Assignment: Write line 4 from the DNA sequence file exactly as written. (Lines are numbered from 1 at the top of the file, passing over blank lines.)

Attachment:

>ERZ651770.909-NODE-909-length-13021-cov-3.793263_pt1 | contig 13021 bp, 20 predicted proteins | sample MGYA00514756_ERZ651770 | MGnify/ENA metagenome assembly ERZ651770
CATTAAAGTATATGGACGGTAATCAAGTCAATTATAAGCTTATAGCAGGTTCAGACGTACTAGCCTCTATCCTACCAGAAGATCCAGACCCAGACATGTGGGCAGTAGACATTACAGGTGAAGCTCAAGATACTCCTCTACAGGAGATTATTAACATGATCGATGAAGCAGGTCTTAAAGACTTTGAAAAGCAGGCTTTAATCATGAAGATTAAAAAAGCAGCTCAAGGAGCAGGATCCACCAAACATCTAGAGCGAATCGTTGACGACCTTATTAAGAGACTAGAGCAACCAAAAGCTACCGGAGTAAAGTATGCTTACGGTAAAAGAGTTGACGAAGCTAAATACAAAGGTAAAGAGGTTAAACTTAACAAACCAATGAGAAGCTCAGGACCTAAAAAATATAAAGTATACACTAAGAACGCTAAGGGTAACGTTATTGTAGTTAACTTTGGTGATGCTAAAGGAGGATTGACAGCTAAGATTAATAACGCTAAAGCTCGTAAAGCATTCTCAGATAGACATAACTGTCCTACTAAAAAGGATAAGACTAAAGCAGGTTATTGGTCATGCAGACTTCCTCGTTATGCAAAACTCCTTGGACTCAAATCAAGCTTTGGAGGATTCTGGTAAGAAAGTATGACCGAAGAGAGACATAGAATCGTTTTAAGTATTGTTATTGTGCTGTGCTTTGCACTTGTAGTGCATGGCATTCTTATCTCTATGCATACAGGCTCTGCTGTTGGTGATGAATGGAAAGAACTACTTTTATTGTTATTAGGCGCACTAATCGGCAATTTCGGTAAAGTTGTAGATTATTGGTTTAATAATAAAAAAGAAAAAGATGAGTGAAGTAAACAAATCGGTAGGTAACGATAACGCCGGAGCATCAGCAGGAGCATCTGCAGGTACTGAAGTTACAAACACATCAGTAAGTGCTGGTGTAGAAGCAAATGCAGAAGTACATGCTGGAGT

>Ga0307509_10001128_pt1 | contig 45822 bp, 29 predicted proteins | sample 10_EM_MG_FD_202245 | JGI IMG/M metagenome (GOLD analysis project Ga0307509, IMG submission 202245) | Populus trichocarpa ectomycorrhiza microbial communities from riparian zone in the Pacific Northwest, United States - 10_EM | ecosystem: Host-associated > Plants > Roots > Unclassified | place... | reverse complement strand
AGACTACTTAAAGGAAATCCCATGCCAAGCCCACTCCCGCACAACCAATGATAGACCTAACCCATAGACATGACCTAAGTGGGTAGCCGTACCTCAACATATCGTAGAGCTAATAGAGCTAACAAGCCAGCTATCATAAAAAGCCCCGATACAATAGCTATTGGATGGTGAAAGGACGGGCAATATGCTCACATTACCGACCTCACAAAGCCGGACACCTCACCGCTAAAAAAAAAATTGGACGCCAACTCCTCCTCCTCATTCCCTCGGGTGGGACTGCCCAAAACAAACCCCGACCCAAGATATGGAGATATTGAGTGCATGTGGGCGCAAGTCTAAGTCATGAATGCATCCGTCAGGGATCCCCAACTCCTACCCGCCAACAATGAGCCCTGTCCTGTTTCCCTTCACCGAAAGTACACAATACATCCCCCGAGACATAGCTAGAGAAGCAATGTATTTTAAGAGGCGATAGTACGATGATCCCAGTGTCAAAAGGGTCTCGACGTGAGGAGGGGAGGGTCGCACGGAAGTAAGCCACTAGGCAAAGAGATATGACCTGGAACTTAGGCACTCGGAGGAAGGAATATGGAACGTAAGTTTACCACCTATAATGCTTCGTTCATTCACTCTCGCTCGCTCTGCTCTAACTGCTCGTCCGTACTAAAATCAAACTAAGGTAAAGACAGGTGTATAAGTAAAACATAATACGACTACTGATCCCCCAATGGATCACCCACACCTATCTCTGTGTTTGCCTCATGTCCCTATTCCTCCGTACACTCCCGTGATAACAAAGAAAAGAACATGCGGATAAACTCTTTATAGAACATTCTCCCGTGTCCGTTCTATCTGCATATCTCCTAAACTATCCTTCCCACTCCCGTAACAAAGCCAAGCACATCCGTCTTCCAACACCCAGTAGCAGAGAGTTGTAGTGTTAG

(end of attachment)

AGACTACTTAAAGGAAATCCCATGCCAAGCCCACTCCCGCACAACCAATGATAGACCTAACCCATAGACATGACCTAAGTGGGTAGCCGTACCTCAACATATCGTAGAGCTAATAGAGCTAACAAGCCAGCTATCATAAAAAGCCCCGATACAATAGCTATTGGATGGTGAAAGGACGGGCAATATGCTCACATTACCGACCTCACAAAGCCGGACACCTCACCGCTAAAAAAAAAATTGGACGCCAACTCCTCCTCCTCATTCCCTCGGGTGGGACTGCCCAAAACAAACCCCGACCCAAGATATGGAGATATTGAGTGCATGTGGGCGCAAGTCTAAGTCATGAATGCATCCGTCAGGGATCCCCAACTCCTACCCGCCAACAATGAGCCCTGTCCTGTTTCCCTTCACCGAAAGTACACAATACATCCCCCGAGACATAGCTAGAGAAGCAATGTATTTTAAGAGGCGATAGTACGATGATCCCAGTGTCAAAAGGGTCTCGACGTGAGGAGGGGAGGGTCGCACGGAAGTAAGCCACTAGGCAAAGAGATATGACCTGGAACTTAGGCACTCGGAGGAAGGAATATGGAACGTAAGTTTACCACCTATAATGCTTCGTTCATTCACTCTCGCTCGCTCTGCTCTAACTGCTCGTCCGTACTAAAATCAAACTAAGGTAAAGACAGGTGTATAAGTAAAACATAATACGACTACTGATCCCCCAATGGATCACCCACACCTATCTCTGTGTTTGCCTCATGTCCCTATTCCTCCGTACACTCCCGTGATAACAAAGAAAAGAACATGCGGATAAACTCTTTATAGAACATTCTCCCGTGTCCGTTCTATCTGCATATCTCCTAAACTATCCTTCCCACTCCCGTAACAAAGCCAAGCACATCCGTCTTCCAACACCCAGTAGCAGAGAGTTGTAGTGTTAG